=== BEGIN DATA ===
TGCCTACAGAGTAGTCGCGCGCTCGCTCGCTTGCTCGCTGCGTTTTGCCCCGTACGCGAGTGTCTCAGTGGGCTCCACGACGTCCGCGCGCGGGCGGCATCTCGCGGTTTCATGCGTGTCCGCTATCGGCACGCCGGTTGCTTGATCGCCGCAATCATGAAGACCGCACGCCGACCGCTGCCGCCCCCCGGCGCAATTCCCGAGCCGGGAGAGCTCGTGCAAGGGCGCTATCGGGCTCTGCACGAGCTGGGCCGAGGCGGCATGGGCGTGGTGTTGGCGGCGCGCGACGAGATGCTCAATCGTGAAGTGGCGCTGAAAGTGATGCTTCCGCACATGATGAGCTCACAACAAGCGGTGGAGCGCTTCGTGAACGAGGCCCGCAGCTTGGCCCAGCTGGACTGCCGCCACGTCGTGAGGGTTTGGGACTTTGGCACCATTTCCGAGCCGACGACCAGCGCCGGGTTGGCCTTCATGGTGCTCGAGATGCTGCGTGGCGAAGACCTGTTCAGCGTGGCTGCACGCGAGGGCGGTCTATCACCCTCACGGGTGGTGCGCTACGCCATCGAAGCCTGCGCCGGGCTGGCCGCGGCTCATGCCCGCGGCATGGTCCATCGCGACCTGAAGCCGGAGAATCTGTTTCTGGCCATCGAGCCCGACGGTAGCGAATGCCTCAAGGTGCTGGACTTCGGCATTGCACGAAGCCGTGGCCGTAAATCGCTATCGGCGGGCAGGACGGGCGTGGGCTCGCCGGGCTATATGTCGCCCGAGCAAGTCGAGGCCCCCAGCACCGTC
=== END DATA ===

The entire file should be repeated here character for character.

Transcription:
TGCCTACAGAGTAGTCGCGCGCTCGCTCGCTTGCTCGCTGCGTTTTGCCCCGTACGCGAGTGTCTCAGTGGGCTCCACGACGTCCGCGCGCGGGCGGCATCTCGCGGTTTCATGCGTGTCCGCTATCGGCACGCCGGTTGCTTGATCGCCGCAATCATGAAGACCGCACGCCGACCGCTGCCGCCCCCCGGCGCAATTCCCGAGCCGGGAGAGCTCGTGCAAGGGCGCTATCGGGCTCTGCACGAGCTGGGCCGAGGCGGCATGGGCGTGGTGTTGGCGGCGCGCGACGAGATGCTCAATCGTGAAGTGGCGCTGAAAGTGATGCTTCCGCACATGATGAGCTCACAACAAGCGGTGGAGCGCTTCGTGAACGAGGCCCGCAGCTTGGCCCAGCTGGACTGCCGCCACGTCGTGAGGGTTTGGGACTTTGGCACCATTTCCGAGCCGACGACCAGCGCCGGGTTGGCCTTCATGGTGCTCGAGATGCTGCGTGGCGAAGACCTGTTCAGCGTGGCTGCACGCGAGGGCGGTCTATCACCCTCACGGGTGGTGCGCTACGCCATCGAAGCCTGCGCCGGGCTGGCCGCGGCTCATGCCCGCGGCATGGTCCATCGCGACCTGAAGCCGGAGAATCTGTTTCTGGCCATCGAGCCCGACGGTAGCGAATGCCTCAAGGTGCTGGACTTCGGCATTGCACGAAGCCGTGGCCGTAAATCGCTATCGGCGGGCAGGACGGGCGTGGGCTCGCCGGGCTATATGTCGCCCGAGCAAGTCGAGGCCCCCAGCACCGTC